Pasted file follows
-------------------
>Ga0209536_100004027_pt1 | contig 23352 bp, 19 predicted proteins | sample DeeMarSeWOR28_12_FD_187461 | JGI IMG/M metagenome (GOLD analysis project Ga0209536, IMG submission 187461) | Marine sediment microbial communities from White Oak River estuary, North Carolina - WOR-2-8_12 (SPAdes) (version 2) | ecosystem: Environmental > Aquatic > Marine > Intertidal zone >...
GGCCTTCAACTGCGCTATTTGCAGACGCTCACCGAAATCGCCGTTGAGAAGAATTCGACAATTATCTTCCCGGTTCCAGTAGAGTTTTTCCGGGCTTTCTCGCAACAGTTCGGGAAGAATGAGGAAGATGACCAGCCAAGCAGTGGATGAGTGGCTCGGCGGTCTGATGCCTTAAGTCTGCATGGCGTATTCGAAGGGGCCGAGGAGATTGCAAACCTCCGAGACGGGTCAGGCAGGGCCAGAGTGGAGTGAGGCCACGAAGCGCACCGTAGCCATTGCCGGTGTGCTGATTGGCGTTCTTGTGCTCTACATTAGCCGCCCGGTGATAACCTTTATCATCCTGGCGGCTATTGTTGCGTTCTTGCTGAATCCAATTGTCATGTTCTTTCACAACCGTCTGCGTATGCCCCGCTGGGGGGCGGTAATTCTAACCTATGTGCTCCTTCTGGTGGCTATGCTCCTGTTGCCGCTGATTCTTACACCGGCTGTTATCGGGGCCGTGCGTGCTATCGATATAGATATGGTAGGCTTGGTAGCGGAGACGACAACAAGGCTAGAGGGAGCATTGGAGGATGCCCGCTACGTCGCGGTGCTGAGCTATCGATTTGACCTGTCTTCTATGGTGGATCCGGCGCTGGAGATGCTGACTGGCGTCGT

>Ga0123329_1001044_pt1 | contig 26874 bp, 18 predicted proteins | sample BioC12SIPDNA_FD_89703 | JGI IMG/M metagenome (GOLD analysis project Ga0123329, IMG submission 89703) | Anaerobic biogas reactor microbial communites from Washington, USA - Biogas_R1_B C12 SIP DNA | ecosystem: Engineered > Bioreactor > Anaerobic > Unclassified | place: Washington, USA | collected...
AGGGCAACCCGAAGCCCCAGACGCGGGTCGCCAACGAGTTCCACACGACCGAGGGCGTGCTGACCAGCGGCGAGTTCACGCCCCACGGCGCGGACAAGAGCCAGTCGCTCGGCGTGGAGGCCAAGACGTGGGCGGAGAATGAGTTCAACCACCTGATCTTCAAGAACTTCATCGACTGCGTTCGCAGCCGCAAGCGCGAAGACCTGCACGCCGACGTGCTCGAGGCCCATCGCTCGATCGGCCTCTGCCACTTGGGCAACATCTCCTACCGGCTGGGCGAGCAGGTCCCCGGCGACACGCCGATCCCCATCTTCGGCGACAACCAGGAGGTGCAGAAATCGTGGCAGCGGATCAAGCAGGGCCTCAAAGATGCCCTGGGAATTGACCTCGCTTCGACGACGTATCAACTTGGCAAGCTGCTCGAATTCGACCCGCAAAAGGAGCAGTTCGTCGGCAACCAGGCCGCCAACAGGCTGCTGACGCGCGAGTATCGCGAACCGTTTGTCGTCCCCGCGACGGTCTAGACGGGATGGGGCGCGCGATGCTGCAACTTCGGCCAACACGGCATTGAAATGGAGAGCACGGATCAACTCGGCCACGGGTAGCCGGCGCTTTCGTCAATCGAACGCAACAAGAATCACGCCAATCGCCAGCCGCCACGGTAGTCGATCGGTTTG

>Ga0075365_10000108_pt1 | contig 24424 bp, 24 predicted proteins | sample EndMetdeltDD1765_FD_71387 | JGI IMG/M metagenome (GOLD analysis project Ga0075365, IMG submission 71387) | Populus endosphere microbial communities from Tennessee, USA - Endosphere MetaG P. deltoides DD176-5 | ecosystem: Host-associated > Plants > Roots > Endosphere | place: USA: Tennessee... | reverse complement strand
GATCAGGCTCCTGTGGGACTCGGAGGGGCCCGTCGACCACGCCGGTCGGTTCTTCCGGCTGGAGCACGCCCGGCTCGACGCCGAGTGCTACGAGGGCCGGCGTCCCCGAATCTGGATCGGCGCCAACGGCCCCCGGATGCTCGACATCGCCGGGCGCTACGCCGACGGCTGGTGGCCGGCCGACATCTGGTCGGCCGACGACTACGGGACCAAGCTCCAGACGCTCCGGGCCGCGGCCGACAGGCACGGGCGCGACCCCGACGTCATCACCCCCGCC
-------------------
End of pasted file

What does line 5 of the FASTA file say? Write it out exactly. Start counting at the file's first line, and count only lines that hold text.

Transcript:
>Ga0075365_10000108_pt1 | contig 24424 bp, 24 predicted proteins | sample EndMetdeltDD1765_FD_71387 | JGI IMG/M metagenome (GOLD analysis project Ga0075365, IMG submission 71387) | Populus endosphere microbial communities from Tennessee, USA - Endosphere MetaG P. deltoides DD176-5 | ecosystem: Host-associated > Plants > Roots > Endosphere | place: USA: Tennessee... | reverse complement strand